The notion of capacity development (CD) has been receiving increasing attention as a way to assist the South in its environmental management. Consequently, there has been an exploration of various facets of the capacity issue in the literature and an incorporation of CD in environmental programs of donor agencies. Yet, many of these discussions have remained rather broad, and efforts to develop environmental capacity have shown only limited success. Based on an examination of the capacity needs for environmental management in agriculture and industry, and for dealing with climate change, this review suggests that strengthening domestic capabilities for policy research and innovation as well as for managing technological change may be particularly critical to allow for adaptation of policies and technologies for local conditions and needs. Examination of innovative local experiments on environmental management in developing countries can also provide useful lessons on how to develop and utilize capacity that works under the constrained conditions often found in developing countries. Furthermore, it is important to stress that improving the environment in developing countries also requires capacity in the North to examine and reorient Northern policies that impact the environment, as well as capacity for the environment, in the poorer parts of the world. Ultimately, though, the development of sustainable and appropriate capacity for the environment will require not merely donor-driven programs but a systematic effort driven by Southern governments and organizations.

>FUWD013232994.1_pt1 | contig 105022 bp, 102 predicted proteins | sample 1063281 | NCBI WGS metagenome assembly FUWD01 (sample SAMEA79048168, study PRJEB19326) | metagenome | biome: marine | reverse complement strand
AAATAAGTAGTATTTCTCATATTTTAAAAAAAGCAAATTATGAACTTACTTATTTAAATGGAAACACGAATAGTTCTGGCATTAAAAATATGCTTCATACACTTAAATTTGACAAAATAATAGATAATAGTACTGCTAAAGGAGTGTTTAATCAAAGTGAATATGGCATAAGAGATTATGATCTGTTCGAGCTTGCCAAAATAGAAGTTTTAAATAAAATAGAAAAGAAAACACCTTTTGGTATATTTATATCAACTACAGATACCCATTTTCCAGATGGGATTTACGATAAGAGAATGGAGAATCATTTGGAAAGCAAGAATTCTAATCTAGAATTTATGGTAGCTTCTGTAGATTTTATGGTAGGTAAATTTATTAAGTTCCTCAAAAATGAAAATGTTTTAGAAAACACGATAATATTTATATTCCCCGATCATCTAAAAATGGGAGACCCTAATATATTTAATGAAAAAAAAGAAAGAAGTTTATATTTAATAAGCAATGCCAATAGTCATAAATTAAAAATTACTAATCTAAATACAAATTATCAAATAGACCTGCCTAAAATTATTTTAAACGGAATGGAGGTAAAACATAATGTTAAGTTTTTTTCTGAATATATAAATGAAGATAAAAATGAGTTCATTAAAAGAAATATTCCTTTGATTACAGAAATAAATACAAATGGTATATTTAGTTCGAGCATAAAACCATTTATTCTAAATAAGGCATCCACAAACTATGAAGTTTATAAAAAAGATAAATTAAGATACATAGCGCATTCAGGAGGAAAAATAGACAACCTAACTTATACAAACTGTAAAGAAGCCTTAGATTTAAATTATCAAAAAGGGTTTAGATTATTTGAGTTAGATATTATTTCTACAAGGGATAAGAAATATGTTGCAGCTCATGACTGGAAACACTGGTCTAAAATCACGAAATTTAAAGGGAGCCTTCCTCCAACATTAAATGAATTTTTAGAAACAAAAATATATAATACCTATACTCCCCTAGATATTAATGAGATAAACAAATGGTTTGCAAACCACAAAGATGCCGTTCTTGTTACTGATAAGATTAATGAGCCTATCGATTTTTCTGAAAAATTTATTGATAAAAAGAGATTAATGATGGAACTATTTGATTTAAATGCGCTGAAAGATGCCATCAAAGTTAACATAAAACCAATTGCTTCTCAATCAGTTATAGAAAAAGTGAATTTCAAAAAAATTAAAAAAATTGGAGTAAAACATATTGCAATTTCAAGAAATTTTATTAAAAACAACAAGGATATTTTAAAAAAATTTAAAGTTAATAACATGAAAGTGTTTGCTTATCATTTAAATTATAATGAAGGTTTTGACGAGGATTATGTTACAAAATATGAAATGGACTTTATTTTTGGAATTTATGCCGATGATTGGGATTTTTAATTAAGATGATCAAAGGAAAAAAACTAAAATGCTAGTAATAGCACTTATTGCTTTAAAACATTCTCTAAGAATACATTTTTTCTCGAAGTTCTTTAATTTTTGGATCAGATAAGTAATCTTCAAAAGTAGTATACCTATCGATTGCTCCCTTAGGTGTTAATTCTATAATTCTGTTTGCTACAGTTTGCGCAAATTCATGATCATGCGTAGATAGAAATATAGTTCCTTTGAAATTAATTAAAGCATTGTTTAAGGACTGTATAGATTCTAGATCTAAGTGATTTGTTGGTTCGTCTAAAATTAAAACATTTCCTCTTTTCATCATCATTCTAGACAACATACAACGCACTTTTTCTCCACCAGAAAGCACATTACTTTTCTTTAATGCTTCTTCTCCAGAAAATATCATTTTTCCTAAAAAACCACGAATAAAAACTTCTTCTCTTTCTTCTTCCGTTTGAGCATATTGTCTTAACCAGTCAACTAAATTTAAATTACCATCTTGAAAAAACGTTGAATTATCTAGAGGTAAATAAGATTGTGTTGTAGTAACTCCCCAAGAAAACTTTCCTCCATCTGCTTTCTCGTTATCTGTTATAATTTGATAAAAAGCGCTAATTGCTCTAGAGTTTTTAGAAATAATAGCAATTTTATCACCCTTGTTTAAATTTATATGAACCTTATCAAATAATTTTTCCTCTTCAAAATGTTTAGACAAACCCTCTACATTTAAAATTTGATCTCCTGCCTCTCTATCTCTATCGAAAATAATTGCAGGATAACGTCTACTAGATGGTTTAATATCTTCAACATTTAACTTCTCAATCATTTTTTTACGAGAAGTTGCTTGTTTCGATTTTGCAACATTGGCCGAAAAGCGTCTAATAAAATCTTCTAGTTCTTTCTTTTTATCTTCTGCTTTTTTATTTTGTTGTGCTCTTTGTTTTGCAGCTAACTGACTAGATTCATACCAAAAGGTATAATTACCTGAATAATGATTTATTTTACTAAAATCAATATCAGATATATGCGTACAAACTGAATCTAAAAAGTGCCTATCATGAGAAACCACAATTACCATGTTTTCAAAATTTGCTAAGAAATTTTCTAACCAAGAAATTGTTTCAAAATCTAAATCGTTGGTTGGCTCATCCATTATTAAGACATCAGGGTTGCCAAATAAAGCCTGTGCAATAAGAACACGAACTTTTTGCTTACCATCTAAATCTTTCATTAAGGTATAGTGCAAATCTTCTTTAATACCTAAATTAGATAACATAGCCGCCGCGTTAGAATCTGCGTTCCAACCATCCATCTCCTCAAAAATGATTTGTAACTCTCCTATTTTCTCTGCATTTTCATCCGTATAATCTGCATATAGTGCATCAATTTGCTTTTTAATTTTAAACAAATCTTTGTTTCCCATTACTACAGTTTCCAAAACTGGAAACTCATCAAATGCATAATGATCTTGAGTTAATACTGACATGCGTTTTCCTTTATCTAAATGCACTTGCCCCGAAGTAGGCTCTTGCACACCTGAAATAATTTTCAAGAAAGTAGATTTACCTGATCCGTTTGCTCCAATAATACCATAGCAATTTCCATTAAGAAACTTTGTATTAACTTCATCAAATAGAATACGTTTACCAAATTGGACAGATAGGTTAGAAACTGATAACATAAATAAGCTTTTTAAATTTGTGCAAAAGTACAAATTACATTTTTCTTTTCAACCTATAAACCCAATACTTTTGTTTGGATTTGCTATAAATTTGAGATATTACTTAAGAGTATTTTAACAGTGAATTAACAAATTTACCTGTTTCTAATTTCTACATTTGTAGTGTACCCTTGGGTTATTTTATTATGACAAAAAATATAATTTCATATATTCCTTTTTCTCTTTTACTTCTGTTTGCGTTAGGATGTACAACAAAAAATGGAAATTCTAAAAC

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  • Article Type: Review Article
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